Ah, the tyranny of change! The dropping of a pebble into the proverbial pond! The only thing we know for sure is that change is inevitable, and that how we handle it is more important than how we avoid it.
In an article in the May/June issue of SupportWorld, Mike Hanson addressed the evolution of desktop support; in this article, we will discuss how desktop support roles are changing—particularly the names of each role.
Over the past thirty-five years, the name of my function has changed from personnel to employee services to human resources, all in an effort to properly reflect the times. But, to paraphrase Shakespeare and Gertrude Stein, a rose is a rose is a rose, and by any other name, it would smell as sweet. However, this shouldn’t downplay the importance of keeping current. Job applicants will decide to apply or not based on how savvy the company appears to be. In other words, if your organization’s job titles and descriptions are out of date, you may not be able to attract the best candidates to fill positions. Job titles are highly visible indicators of how “with it” a company is.
However, when the names and titles no longer match the actual work being done, those descriptions should change. This may very well be the case in desktop support right now. Even though desktop technicians’ work entails knowledge of operating systems, software, mobile devices and apps, network troubleshooting, and just about everything else end users can run into, the word “desktop” still conjures up visions of the old beige or dark gray boxes that lived on or under our desks. Traditional desktop computer systems—the whole package: desktop, keyboard, mouse, and monitor—are becoming a smaller and smaller percentage of the market. The desktop support technician of 2014 and beyond needs to understand the business’s language and goals, and have a working knowledge of firewalls and security, systems management, IT service management (ITSM), IT asset management (ITAM), software license management, and just about every facet of the total customer experience.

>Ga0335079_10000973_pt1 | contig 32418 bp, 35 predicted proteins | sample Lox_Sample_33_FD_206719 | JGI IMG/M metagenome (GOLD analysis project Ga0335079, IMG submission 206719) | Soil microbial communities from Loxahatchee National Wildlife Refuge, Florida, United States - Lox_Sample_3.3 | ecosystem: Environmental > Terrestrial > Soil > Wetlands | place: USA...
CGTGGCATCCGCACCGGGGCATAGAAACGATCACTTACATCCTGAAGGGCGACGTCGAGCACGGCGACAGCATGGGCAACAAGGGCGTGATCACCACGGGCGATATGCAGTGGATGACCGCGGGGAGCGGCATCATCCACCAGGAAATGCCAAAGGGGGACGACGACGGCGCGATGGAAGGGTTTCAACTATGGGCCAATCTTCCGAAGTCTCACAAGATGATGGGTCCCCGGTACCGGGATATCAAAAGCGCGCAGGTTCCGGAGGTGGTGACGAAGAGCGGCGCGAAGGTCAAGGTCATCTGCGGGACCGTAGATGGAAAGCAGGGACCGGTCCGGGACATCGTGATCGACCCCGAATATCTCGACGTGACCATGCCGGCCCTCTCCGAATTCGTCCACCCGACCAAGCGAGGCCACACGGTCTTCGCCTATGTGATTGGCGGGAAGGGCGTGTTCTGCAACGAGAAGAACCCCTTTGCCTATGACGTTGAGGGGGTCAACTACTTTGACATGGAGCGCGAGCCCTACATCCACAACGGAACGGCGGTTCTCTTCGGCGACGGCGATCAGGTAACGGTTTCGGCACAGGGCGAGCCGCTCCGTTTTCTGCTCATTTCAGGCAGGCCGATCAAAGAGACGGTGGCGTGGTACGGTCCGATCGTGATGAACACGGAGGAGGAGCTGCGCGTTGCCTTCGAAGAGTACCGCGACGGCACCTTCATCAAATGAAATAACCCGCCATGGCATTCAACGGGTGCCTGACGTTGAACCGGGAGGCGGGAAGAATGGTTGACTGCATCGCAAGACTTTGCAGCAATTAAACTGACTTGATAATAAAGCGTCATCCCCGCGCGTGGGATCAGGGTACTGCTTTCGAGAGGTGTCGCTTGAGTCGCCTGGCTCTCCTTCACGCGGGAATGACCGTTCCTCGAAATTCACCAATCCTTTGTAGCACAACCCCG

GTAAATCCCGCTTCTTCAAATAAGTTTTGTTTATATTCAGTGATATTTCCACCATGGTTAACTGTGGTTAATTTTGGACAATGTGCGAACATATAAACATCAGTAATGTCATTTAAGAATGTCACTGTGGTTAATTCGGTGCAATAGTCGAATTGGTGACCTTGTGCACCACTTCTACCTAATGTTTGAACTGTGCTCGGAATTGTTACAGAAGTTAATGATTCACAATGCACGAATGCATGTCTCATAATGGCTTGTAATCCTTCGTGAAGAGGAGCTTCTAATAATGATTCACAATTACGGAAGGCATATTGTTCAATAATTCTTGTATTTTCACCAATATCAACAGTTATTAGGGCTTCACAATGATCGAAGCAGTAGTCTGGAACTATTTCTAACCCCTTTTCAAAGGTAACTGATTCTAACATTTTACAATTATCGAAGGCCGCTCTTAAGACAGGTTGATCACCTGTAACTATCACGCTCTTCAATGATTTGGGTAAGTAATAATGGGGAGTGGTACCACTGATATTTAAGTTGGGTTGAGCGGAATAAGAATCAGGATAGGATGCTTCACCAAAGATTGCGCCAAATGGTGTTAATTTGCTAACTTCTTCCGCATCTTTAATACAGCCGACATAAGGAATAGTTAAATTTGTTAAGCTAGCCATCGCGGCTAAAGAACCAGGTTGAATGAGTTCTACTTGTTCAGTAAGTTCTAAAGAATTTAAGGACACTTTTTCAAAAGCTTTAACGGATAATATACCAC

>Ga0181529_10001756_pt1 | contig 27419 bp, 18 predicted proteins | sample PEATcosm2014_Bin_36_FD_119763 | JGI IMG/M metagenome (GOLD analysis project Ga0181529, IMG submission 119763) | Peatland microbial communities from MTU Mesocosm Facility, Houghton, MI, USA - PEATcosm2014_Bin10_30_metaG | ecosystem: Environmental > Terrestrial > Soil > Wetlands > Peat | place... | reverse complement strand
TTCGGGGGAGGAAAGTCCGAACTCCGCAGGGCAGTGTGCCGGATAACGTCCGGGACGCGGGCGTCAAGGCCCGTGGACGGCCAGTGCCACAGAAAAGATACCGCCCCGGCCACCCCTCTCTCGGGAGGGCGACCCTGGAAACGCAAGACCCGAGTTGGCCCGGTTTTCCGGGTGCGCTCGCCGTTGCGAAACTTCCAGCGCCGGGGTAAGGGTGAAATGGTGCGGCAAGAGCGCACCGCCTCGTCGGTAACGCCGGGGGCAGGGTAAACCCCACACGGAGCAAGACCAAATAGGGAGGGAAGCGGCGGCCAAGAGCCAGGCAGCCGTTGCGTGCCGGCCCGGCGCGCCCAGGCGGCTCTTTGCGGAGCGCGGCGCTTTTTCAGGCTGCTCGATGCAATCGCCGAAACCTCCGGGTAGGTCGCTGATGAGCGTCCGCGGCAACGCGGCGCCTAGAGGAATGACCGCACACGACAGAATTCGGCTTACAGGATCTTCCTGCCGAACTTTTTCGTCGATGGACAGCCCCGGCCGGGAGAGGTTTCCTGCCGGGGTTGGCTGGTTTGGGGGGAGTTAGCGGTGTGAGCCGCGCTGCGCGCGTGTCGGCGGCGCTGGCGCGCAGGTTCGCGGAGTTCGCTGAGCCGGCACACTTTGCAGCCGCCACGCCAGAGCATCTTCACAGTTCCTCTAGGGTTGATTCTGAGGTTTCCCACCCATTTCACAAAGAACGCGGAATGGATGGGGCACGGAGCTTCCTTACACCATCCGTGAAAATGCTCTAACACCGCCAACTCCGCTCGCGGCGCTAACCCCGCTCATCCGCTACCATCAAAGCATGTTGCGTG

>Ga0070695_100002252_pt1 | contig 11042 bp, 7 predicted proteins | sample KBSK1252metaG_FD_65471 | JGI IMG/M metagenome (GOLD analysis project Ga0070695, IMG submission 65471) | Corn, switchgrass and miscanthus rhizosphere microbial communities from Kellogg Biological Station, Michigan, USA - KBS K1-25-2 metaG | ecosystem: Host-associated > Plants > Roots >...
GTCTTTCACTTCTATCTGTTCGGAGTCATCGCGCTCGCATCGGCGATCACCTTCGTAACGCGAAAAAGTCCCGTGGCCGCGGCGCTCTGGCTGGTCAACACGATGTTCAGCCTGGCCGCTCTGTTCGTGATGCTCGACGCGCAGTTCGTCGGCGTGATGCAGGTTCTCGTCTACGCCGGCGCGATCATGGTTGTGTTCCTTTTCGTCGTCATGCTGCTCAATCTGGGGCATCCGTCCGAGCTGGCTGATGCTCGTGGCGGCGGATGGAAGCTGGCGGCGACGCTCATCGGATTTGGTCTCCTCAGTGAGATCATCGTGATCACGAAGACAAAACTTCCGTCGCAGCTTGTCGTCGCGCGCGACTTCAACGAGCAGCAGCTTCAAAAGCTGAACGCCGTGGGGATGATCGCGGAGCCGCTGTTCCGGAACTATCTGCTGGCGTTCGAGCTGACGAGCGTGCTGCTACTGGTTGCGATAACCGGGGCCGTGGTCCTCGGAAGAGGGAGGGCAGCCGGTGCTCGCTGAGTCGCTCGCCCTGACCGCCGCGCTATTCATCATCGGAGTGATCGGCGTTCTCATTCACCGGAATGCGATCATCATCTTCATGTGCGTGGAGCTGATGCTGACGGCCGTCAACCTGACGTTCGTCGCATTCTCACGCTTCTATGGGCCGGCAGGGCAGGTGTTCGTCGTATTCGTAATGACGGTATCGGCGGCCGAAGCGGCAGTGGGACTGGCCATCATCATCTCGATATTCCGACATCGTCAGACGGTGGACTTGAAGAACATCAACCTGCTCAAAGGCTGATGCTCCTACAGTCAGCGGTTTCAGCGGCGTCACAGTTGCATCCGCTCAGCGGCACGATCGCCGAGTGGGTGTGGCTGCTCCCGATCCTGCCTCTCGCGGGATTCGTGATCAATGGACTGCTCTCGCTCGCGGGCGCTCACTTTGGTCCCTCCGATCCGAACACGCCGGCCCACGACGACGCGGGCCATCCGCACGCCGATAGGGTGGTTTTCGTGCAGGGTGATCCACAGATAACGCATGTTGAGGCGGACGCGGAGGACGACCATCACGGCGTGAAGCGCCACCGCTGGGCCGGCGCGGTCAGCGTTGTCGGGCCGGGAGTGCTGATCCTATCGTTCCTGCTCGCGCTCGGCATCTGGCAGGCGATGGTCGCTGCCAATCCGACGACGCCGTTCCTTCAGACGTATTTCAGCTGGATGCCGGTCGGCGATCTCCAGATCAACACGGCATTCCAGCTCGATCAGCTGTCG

As you start to think about renaming positions, think beyond the title; write down two or three sentences that capture the essential functions of the job. Try to hone in on the three most important tasks or responsibilities that role will be accountable for, regardless of title. Then use that information as inputs for the title.
Job titles drive or are at least included in multiple HR functions: they’re recruiting tools; they help determine salary levels; they’re used in conducting performance reviews; they can clarify missions; and they can also be a factor in creating reasonable accommodation controls, career planning, training exercises, and legal compliance. But let’s not underestimate the big one: how employees feel about their titles. Some people couldn’t care less about their titles, as long as they’re paid on time; others care more about the title than the pay. But what employees do tend to care about universally is how their titles stack up against their coworkers’. Many unproductive hours are spent discussing that subject around the (virtual) water cooler.
Thus, my advice is to build as much transparency into the process as possible, as early as possible. Involve people from all levels. There’s some wonderful, creative thinking going on out there. And if you’ve been thinking about it, then you can bet the rank and file have as well.